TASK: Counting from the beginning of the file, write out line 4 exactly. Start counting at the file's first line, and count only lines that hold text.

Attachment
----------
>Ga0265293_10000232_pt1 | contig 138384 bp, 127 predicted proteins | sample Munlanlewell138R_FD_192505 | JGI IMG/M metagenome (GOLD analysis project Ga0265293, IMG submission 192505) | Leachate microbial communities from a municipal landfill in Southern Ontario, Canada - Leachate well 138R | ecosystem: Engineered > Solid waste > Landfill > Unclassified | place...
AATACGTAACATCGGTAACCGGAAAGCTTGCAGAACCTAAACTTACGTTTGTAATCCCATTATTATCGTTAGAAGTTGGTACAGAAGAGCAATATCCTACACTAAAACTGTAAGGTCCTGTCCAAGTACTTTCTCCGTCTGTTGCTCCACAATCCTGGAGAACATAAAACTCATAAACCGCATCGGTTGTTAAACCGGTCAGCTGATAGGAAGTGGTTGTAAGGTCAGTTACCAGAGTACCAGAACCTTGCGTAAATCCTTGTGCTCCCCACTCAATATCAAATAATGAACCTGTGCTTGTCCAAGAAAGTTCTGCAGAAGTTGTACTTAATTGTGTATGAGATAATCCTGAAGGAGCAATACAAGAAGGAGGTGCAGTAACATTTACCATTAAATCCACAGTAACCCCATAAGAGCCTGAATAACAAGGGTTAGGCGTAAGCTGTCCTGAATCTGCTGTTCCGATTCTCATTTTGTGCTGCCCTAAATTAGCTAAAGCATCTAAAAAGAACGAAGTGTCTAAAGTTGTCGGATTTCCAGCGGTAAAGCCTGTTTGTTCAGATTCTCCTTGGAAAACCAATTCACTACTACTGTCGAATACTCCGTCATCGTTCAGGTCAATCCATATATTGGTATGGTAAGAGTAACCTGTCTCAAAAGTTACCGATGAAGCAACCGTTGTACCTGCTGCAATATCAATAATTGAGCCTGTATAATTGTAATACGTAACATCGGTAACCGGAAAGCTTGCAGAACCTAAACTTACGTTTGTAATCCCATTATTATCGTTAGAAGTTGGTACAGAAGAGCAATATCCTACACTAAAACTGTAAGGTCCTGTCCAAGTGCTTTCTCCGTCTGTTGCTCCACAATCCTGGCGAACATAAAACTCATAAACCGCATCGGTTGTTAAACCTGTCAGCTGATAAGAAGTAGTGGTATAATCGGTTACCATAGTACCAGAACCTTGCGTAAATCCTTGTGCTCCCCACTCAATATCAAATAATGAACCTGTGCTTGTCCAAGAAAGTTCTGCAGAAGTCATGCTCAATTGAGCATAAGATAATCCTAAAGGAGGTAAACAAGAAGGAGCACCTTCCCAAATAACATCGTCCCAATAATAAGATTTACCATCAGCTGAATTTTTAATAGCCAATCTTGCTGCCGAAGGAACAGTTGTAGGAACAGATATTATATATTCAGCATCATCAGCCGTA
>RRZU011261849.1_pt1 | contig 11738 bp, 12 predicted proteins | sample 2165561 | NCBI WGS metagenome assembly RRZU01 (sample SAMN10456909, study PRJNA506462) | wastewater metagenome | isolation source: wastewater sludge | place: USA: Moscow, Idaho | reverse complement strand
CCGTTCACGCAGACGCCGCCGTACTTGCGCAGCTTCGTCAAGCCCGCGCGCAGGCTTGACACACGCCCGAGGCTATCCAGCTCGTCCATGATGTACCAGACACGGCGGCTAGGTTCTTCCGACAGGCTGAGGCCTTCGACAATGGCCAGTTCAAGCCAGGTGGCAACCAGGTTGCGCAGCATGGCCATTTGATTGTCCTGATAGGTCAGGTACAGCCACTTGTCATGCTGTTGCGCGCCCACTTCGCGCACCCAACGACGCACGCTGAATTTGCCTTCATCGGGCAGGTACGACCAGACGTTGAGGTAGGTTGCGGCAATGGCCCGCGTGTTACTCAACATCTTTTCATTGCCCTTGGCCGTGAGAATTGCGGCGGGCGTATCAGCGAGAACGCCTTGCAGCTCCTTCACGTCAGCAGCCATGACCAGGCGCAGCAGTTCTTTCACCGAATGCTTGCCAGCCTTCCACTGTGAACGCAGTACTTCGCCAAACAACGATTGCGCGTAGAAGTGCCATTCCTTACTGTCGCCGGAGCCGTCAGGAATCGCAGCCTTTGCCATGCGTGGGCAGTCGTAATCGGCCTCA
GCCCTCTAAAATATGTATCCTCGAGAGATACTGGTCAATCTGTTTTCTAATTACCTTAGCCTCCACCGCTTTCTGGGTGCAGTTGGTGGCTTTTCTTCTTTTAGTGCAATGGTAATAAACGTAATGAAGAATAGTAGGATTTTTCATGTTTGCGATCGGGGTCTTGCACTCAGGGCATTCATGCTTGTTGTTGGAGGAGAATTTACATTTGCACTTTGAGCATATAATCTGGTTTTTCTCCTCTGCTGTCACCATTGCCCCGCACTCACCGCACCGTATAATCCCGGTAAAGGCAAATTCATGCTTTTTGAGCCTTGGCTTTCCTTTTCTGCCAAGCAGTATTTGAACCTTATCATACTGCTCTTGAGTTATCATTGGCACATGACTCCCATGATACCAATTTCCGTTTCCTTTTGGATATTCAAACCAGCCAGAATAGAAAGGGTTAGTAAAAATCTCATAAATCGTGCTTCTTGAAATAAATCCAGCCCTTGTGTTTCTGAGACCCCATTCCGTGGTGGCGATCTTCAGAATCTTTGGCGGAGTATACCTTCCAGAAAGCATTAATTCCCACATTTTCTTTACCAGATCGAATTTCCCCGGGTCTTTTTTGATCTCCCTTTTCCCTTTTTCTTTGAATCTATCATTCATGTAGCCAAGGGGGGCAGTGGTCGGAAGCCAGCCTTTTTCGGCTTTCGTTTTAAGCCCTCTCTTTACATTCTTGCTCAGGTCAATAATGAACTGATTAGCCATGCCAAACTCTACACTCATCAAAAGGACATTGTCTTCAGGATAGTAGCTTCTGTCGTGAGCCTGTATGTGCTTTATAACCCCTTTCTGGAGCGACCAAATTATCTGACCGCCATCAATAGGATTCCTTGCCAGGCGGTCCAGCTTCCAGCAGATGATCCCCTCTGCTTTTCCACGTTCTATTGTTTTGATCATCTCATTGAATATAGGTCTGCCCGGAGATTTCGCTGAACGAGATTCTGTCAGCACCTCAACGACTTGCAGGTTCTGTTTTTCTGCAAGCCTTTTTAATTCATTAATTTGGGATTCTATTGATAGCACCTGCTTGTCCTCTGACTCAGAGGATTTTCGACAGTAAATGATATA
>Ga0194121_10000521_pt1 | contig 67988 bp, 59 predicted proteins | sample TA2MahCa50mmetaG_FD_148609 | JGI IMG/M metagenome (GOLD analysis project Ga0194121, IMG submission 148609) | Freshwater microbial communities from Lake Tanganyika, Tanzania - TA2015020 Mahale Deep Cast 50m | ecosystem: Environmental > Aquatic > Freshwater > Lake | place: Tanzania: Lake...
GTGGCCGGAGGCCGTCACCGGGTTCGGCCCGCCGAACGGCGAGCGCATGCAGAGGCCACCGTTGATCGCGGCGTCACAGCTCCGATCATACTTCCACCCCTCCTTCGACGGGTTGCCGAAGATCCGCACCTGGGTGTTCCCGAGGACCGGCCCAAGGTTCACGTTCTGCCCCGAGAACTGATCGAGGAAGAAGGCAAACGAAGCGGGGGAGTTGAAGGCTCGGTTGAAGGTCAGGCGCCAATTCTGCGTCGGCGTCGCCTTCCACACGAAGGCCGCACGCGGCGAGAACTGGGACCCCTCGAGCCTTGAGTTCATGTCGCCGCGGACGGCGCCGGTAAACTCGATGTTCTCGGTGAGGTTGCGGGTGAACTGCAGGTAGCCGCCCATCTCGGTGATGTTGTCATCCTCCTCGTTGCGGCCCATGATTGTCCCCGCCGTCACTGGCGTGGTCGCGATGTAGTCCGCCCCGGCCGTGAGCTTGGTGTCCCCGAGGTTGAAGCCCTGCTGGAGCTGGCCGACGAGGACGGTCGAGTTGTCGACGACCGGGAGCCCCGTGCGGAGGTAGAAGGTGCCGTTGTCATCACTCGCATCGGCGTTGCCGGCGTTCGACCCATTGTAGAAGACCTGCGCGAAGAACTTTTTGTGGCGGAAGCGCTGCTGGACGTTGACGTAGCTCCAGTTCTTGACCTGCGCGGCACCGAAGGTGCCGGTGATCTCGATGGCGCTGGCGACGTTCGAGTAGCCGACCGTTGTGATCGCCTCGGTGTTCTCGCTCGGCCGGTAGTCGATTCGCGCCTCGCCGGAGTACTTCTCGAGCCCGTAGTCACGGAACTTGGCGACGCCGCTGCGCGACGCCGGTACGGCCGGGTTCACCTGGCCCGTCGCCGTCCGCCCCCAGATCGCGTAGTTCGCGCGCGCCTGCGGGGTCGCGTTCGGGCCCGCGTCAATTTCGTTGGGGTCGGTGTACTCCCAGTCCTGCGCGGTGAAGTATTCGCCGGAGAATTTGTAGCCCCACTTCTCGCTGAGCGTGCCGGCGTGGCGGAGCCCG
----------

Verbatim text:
CCGTTCACGCAGACGCCGCCGTACTTGCGCAGCTTCGTCAAGCCCGCGCGCAGGCTTGACACACGCCCGAGGCTATCCAGCTCGTCCATGATGTACCAGACACGGCGGCTAGGTTCTTCCGACAGGCTGAGGCCTTCGACAATGGCCAGTTCAAGCCAGGTGGCAACCAGGTTGCGCAGCATGGCCATTTGATTGTCCTGATAGGTCAGGTACAGCCACTTGTCATGCTGTTGCGCGCCCACTTCGCGCACCCAACGACGCACGCTGAATTTGCCTTCATCGGGCAGGTACGACCAGACGTTGAGGTAGGTTGCGGCAATGGCCCGCGTGTTACTCAACATCTTTTCATTGCCCTTGGCCGTGAGAATTGCGGCGGGCGTATCAGCGAGAACGCCTTGCAGCTCCTTCACGTCAGCAGCCATGACCAGGCGCAGCAGTTCTTTCACCGAATGCTTGCCAGCCTTCCACTGTGAACGCAGTACTTCGCCAAACAACGATTGCGCGTAGAAGTGCCATTCCTTACTGTCGCCGGAGCCGTCAGGAATCGCAGCCTTTGCCATGCGTGGGCAGTCGTAATCGGCCTCA